This ambiguity extends into the Peruvian sequences, with the absurd image of Marlon Brando (ie. ‘Mutt’) striding into a Catholic asylum, and being led to the tomb of a real-life conquistador, Francisco de Orellana, who disappeared in the Amazon in the 1550s. With this, we see the dark past of America (the conquistadors, a madness portrayed in Aguirre: der Zorn Gottes) linked with its cinematic self-representation (Brando). Cue the entry of the Crystal Skull itself – torn from the rotting shroud of Orellana, it presents us with a palimpsest combining the most mythical past, with a surreal 50s 'future' (or, from our perspective, a parallel past). This is not just the treasure of a Spanish conquistador. It has been found by The Wild One. It is a part of the 1950s, Area 51, and ancient alien travelers... Again, parody and seriousness blur.
With that, we set into the exploration of mind control, Stalin and (implicitly) MKULTRA. Irina Spalko insists that they will be able to ‘control us through dreams’ until we ‘become them’. As paranoid and feverish as the Invasion of the Body Snatchers (1956), we are offered a vision of a monstrous communist plot, deranged and Strangelovian. Dean Charles Stanforth – Jim Broadbent – has already made the point: Communists in our soup. But, of course, in this film (a film where a joke about 'not stepping into old-fashioned fridges' is extended to the surreal survival of an atom-bomb), the mind control is real. An old friend is already maddened by it. Like the plastic family sitting waiting for the bomb, it is funny and unnerving. No longer the Ark of the Covenant, or the Holy Grail – instead of the manipulation of religious material (the discarded opium of the masses), the film shows us the manipulation of minds... 'Propaganda, and the media'.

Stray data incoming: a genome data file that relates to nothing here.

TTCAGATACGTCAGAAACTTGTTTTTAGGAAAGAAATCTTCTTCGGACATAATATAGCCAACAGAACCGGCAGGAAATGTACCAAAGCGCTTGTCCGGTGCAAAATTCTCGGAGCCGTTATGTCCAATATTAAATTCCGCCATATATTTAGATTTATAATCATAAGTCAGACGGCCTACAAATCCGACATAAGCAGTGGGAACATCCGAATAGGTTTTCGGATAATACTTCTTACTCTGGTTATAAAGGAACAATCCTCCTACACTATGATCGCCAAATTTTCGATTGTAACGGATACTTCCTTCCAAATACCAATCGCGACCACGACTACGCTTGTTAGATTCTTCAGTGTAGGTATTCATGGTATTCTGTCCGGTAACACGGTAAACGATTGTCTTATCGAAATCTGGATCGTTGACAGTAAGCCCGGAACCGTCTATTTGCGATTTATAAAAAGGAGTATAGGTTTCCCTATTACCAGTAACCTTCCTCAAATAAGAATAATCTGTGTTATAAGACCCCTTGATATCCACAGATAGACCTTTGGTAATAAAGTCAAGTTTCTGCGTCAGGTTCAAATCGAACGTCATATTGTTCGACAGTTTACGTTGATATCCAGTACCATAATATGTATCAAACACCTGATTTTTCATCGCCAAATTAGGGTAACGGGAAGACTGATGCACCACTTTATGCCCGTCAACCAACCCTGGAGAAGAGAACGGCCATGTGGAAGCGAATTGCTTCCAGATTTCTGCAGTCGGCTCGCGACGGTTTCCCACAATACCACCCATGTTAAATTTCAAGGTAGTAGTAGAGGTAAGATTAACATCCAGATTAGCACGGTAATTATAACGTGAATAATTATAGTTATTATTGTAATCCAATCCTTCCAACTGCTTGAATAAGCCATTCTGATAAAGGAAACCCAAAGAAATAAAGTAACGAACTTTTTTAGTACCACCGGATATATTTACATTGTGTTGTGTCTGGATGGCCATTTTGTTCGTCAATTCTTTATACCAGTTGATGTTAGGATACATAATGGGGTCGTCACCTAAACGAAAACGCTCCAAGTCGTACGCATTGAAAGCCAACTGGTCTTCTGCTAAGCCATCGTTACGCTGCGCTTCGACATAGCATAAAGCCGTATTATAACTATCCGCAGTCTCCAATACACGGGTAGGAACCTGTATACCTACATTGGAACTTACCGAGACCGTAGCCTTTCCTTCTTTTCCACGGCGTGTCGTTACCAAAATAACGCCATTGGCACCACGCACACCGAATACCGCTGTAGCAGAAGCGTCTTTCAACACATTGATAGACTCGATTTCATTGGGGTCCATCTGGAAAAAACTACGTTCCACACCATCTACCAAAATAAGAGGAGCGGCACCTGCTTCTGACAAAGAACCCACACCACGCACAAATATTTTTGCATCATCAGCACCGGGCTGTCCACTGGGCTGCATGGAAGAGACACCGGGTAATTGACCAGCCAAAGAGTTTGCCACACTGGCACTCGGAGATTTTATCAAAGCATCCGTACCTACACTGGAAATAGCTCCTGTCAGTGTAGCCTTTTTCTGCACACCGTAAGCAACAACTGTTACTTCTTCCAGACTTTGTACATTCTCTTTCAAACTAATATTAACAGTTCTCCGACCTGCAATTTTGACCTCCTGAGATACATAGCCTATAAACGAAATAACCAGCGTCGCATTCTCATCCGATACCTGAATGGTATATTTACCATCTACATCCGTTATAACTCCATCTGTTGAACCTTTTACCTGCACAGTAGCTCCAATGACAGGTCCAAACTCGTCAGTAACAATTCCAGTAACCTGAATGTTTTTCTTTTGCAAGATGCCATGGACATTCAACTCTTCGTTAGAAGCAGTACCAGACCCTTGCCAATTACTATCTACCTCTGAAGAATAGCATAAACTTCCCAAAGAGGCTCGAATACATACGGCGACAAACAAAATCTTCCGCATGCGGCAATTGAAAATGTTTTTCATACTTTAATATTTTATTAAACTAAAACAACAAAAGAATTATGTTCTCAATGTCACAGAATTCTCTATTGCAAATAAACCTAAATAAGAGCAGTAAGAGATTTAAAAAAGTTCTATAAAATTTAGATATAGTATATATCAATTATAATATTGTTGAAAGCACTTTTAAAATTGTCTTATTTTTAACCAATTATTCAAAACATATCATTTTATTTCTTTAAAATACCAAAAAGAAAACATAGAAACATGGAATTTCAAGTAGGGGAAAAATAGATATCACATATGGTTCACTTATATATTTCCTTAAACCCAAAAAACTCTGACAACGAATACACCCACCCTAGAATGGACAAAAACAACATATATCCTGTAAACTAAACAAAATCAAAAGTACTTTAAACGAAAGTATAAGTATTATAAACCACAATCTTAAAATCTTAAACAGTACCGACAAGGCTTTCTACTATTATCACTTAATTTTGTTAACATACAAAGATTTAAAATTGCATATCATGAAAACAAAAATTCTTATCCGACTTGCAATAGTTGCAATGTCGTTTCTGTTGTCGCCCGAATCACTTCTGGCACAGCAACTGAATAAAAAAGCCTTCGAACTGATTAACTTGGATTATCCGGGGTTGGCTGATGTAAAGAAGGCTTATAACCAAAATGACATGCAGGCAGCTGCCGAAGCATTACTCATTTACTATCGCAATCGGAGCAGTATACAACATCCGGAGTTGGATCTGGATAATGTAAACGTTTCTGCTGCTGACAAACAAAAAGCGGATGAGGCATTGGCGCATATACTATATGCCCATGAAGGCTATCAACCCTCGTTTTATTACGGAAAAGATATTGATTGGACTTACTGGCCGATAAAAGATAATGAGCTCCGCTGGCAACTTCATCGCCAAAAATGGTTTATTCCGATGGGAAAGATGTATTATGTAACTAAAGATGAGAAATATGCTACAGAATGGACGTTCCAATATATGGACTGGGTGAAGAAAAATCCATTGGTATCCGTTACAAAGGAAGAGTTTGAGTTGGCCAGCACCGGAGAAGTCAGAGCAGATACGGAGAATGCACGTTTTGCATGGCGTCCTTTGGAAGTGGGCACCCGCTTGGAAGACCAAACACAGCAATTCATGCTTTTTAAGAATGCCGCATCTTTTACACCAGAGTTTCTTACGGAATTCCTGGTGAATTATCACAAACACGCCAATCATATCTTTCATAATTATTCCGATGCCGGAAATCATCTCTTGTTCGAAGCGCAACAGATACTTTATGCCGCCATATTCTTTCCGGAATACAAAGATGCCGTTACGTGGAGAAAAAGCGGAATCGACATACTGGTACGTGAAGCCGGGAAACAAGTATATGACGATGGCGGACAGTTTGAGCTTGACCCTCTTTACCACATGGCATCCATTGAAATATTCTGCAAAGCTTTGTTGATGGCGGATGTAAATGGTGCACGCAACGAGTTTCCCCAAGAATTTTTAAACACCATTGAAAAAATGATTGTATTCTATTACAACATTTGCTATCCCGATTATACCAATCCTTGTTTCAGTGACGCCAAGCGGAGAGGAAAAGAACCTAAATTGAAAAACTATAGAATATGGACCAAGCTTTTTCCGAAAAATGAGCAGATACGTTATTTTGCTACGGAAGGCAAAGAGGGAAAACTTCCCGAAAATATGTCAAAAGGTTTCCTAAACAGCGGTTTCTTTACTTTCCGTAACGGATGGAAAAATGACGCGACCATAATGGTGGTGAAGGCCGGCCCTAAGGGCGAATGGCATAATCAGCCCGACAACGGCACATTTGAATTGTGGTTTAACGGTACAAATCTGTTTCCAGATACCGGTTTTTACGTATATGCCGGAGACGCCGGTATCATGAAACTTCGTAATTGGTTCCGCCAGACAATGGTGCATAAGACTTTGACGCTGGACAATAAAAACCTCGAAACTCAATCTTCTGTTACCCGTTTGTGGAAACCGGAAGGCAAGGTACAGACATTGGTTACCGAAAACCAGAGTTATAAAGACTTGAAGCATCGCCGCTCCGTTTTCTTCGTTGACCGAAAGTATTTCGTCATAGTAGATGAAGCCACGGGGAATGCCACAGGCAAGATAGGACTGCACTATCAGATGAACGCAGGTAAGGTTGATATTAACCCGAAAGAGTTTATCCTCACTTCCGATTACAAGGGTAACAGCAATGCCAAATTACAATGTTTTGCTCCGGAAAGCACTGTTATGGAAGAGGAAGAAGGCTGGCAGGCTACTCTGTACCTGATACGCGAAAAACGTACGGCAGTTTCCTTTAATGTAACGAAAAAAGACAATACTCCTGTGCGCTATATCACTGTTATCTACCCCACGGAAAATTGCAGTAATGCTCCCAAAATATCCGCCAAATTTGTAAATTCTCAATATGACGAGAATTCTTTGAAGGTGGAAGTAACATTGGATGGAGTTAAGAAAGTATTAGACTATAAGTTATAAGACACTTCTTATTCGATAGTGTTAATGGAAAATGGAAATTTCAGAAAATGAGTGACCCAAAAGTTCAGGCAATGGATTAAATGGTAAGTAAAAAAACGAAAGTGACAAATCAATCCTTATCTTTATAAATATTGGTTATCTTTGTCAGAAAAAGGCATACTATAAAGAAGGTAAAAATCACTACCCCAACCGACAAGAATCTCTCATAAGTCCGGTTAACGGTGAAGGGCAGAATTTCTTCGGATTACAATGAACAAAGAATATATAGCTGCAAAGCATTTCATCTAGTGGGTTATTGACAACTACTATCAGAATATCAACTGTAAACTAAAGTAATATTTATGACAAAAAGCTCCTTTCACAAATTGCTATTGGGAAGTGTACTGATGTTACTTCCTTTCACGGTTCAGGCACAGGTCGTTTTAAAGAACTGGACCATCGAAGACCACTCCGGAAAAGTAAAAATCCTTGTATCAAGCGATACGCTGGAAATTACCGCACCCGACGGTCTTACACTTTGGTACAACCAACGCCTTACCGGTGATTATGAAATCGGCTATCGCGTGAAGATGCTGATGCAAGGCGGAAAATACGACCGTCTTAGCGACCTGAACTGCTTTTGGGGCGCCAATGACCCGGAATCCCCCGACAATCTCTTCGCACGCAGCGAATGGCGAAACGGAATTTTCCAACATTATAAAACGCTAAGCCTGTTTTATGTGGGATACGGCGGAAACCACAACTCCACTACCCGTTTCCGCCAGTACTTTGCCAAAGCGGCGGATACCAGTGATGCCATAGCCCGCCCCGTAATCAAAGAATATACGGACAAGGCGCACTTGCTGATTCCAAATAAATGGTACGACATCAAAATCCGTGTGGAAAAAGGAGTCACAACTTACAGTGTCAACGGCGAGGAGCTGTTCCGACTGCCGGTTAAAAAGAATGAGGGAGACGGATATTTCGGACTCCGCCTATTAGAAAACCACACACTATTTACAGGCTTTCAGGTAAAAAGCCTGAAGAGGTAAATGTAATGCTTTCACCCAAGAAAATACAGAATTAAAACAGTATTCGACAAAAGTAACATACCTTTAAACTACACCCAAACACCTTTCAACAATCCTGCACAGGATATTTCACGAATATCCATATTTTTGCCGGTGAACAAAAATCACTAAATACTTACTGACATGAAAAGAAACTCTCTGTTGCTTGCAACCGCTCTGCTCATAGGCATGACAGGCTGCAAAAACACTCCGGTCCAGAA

Ultimately, all these themes are plunged into the jungle. And, as ever, it is the towering Jungle of the Imagination, inhabited by giant ants (borrowed from Charlton Heston’s The Naked Jungle, 1954), triple waterfalls and quicksand. Monstrous tree-devouring un-eco trucks, bazookas and swordfights definitively lay to rest the pretensions of Pirates of the Caribbean, National Treasure or The Mummy. We arrive at the mossy temple, having climbed through a skull’s-eye waterfall, and with the ‘hatching’ of the guardians through the walls we re-enter (or so it seems) the world of the Republic serial, as first seen in Raiders of the Lost Ark. Our Milton-quoting heroes make it to the huge columns, and onto the gothic, receding spiral staircase. Here, underground, we at last see the Skull replaced. The power of the mind is unleashed, and the 50s parody emerges with a vengeance. If Grindhouse ends with a car-chase worthy of Vanishing Point (1971), Kingdom of the Crystal Skull signs off with a re-enactment of the C-57D landing on Altair IV, from Forbidden Planet (1956). And doesn’t the swirl of substance, combined with the retro philosophizing of John Hurt (“the space between spaces...”) momentarily evoke the hideous bulge of the atom bomb over Nevada with which we began?
From the moment the film begins, not with the familiar theme but with Elvis Presley’s 1956 B-side ‘Hound Dog’, it is clear that this work represents a departure from the 1930s territory of the original trilogy. But, for all its parodic oddness, it succeeds in using Spielberg/Lucas’s most enduring, archetypal American myth for a lasting examination of one of the darkest hours of America. The years in which they grew up.
C-57D landing on Altair IV’, from “Forbidden Planet” (1956)